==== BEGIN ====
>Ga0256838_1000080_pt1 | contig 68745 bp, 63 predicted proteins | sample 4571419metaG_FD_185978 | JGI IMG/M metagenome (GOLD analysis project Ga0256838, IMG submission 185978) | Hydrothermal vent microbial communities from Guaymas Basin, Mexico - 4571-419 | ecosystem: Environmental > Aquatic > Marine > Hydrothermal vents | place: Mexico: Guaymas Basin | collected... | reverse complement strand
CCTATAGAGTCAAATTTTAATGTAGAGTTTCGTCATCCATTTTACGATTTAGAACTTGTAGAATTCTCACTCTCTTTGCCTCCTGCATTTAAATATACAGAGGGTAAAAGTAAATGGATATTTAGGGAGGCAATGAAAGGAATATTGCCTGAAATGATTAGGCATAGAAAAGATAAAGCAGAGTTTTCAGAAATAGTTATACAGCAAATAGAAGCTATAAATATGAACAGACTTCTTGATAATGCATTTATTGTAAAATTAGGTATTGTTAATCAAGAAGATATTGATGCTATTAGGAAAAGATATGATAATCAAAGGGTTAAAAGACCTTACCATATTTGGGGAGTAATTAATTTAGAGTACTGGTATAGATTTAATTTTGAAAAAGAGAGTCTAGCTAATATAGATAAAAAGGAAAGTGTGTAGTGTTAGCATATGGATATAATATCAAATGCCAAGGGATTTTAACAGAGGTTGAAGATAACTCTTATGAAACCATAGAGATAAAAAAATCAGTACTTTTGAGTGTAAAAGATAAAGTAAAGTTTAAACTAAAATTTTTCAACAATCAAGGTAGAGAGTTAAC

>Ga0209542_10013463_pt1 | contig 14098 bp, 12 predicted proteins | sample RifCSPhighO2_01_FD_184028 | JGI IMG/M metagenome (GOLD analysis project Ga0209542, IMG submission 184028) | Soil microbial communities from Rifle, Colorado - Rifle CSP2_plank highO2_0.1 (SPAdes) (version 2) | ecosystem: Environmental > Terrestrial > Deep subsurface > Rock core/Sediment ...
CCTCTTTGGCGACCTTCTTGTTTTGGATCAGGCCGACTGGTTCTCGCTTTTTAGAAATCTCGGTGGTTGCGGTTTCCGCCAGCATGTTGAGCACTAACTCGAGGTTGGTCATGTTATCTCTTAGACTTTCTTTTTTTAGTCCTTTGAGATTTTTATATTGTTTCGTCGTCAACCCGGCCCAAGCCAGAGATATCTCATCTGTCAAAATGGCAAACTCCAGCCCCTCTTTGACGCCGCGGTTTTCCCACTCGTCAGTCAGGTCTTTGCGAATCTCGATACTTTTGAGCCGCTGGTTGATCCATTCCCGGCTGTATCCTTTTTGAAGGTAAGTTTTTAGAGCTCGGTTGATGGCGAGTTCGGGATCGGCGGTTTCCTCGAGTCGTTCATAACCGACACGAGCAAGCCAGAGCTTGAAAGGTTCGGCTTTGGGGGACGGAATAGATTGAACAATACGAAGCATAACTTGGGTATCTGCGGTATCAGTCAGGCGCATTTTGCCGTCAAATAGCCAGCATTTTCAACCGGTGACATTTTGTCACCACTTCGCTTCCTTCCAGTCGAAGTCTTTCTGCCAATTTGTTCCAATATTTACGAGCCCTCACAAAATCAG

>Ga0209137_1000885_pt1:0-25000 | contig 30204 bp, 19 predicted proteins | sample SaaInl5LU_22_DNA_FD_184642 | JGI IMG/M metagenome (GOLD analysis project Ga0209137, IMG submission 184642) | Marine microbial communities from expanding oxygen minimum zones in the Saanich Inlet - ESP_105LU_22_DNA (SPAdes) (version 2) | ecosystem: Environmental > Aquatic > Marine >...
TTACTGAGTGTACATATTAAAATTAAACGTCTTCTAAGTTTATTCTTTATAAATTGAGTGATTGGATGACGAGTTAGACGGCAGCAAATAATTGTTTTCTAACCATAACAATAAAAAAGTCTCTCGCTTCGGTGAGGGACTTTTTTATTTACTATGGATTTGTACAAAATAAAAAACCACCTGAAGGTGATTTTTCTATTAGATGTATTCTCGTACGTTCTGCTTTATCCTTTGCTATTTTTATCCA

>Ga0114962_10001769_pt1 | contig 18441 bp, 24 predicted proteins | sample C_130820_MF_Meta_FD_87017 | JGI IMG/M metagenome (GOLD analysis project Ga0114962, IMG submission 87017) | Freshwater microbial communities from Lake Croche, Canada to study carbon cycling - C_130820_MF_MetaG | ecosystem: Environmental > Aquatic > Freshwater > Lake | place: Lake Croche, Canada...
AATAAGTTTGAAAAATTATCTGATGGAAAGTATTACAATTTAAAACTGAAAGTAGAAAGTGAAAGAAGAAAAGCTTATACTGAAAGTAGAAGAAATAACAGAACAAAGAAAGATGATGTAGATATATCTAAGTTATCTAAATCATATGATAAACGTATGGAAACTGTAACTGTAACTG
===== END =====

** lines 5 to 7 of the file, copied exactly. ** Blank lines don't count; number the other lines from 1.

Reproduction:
>Ga0209137_1000885_pt1:0-25000 | contig 30204 bp, 19 predicted proteins | sample SaaInl5LU_22_DNA_FD_184642 | JGI IMG/M metagenome (GOLD analysis project Ga0209137, IMG submission 184642) | Marine microbial communities from expanding oxygen minimum zones in the Saanich Inlet - ESP_105LU_22_DNA (SPAdes) (version 2) | ecosystem: Environmental > Aquatic > Marine >...
TTACTGAGTGTACATATTAAAATTAAACGTCTTCTAAGTTTATTCTTTATAAATTGAGTGATTGGATGACGAGTTAGACGGCAGCAAATAATTGTTTTCTAACCATAACAATAAAAAAGTCTCTCGCTTCGGTGAGGGACTTTTTTATTTACTATGGATTTGTACAAAATAAAAAACCACCTGAAGGTGATTTTTCTATTAGATGTATTCTCGTACGTTCTGCTTTATCCTTTGCTATTTTTATCCA

>Ga0114962_10001769_pt1 | contig 18441 bp, 24 predicted proteins | sample C_130820_MF_Meta_FD_87017 | JGI IMG/M metagenome (GOLD analysis project Ga0114962, IMG submission 87017) | Freshwater microbial communities from Lake Croche, Canada to study carbon cycling - C_130820_MF_MetaG | ecosystem: Environmental > Aquatic > Freshwater > Lake | place: Lake Croche, Canada...